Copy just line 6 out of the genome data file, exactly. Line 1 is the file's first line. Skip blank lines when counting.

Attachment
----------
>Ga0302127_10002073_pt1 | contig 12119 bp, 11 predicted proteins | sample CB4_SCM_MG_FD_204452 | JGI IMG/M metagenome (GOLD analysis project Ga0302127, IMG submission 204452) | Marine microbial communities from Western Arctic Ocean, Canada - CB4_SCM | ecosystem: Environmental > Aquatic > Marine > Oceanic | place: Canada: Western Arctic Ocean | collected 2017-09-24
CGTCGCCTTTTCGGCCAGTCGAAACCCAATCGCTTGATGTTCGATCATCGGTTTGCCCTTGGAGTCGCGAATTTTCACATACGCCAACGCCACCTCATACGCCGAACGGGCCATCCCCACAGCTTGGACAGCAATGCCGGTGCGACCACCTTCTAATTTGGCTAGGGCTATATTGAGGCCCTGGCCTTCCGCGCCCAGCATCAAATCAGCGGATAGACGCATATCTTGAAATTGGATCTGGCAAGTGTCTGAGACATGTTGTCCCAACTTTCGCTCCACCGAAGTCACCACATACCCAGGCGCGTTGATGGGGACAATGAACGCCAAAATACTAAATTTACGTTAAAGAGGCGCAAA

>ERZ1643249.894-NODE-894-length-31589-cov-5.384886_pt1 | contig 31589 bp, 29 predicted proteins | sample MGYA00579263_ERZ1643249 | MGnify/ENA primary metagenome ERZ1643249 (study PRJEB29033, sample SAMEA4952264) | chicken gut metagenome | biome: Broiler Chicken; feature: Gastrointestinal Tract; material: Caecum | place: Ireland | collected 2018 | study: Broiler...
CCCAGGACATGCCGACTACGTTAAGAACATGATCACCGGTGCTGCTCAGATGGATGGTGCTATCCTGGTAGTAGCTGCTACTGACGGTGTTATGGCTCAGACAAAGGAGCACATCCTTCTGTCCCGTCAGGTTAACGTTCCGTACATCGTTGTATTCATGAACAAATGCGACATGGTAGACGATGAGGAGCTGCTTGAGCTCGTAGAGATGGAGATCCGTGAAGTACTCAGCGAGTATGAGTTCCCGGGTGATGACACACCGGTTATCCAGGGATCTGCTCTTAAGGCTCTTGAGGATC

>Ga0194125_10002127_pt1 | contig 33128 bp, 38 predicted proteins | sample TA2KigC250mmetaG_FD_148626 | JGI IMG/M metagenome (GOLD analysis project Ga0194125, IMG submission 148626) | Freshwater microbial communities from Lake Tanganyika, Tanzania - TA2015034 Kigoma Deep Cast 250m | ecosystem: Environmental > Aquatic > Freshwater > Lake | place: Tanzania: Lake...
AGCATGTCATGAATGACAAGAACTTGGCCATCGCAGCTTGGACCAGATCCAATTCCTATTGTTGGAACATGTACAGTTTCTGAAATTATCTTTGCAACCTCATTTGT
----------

AGCATGTCATGAATGACAAGAACTTGGCCATCGCAGCTTGGACCAGATCCAATTCCTATTGTTGGAACATGTACAGTTTCTGAAATTATCTTTGCAACCTCATTTGT